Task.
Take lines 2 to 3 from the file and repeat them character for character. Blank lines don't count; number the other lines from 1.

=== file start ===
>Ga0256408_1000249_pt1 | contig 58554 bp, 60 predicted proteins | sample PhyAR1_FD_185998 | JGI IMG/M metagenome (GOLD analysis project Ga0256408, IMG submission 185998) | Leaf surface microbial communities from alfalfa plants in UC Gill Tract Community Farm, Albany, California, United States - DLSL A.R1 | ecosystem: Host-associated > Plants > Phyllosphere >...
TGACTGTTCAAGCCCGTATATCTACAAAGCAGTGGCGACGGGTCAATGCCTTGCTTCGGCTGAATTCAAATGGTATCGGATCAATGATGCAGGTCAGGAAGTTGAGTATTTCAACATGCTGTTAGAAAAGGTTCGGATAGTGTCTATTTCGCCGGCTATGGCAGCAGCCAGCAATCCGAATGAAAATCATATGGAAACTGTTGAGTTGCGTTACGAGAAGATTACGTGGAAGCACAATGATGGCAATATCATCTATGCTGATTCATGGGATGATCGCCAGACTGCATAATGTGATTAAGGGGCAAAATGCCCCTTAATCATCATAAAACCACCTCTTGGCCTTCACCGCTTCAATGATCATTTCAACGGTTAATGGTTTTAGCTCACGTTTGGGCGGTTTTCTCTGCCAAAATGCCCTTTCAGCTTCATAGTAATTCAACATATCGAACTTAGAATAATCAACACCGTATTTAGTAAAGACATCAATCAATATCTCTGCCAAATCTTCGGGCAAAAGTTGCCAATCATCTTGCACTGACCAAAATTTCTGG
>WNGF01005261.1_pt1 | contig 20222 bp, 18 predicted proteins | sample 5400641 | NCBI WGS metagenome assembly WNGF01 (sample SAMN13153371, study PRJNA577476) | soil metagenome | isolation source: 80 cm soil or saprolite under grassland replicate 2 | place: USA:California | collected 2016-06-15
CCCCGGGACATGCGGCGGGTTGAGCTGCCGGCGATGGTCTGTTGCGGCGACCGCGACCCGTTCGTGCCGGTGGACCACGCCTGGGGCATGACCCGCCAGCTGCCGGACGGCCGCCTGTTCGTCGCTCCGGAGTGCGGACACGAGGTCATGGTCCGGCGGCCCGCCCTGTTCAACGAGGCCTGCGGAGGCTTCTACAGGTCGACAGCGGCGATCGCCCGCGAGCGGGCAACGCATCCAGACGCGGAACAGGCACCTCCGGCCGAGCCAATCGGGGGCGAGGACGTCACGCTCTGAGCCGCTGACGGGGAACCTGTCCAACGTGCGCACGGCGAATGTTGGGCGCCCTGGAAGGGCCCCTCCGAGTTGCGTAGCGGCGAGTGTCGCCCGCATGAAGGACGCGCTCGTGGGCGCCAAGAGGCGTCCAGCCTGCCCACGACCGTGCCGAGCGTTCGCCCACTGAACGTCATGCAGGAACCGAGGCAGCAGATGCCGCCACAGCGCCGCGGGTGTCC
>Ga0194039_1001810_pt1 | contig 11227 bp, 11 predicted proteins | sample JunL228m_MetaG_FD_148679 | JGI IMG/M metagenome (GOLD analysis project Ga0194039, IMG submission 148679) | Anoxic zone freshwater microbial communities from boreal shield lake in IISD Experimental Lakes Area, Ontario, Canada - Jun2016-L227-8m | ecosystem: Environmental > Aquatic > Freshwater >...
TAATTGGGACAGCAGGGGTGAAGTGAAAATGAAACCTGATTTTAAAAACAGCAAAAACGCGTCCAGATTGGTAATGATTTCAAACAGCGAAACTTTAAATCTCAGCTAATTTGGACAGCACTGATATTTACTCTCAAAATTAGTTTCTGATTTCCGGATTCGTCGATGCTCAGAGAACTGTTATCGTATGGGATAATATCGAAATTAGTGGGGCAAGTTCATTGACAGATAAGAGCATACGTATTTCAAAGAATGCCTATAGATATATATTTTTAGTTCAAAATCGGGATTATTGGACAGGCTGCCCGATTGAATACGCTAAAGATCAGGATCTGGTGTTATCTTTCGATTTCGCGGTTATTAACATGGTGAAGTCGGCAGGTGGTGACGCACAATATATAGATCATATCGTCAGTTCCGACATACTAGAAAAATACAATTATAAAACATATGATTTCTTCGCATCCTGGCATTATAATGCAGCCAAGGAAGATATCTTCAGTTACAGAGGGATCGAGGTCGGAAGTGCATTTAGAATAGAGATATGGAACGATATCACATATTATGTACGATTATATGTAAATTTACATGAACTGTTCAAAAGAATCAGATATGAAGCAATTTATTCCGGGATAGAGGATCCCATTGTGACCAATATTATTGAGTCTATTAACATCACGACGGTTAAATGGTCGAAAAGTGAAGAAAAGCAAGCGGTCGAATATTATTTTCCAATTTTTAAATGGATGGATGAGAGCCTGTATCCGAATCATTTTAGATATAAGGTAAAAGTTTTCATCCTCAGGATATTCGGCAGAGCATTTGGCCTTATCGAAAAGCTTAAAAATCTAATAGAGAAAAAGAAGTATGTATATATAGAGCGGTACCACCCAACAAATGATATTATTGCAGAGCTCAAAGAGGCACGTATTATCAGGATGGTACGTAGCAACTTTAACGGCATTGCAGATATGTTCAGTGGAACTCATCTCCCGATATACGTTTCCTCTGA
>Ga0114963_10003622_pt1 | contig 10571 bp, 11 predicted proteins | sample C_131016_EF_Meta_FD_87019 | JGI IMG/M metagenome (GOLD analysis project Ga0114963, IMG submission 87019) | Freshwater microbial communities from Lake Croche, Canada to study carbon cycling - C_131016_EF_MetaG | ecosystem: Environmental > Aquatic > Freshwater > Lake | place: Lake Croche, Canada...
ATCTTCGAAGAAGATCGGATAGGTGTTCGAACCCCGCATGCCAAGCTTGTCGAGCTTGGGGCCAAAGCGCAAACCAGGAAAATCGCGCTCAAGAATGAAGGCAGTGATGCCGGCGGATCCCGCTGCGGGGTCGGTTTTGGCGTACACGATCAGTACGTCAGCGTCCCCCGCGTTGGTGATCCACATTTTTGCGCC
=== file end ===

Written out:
TGACTGTTCAAGCCCGTATATCTACAAAGCAGTGGCGACGGGTCAATGCCTTGCTTCGGCTGAATTCAAATGGTATCGGATCAATGATGCAGGTCAGGAAGTTGAGTATTTCAACATGCTGTTAGAAAAGGTTCGGATAGTGTCTATTTCGCCGGCTATGGCAGCAGCCAGCAATCCGAATGAAAATCATATGGAAACTGTTGAGTTGCGTTACGAGAAGATTACGTGGAAGCACAATGATGGCAATATCATCTATGCTGATTCATGGGATGATCGCCAGACTGCATAATGTGATTAAGGGGCAAAATGCCCCTTAATCATCATAAAACCACCTCTTGGCCTTCACCGCTTCAATGATCATTTCAACGGTTAATGGTTTTAGCTCACGTTTGGGCGGTTTTCTCTGCCAAAATGCCCTTTCAGCTTCATAGTAATTCAACATATCGAACTTAGAATAATCAACACCGTATTTAGTAAAGACATCAATCAATATCTCTGCCAAATCTTCGGGCAAAAGTTGCCAATCATCTTGCACTGACCAAAATTTCTGG
>WNGF01005261.1_pt1 | contig 20222 bp, 18 predicted proteins | sample 5400641 | NCBI WGS metagenome assembly WNGF01 (sample SAMN13153371, study PRJNA577476) | soil metagenome | isolation source: 80 cm soil or saprolite under grassland replicate 2 | place: USA:California | collected 2016-06-15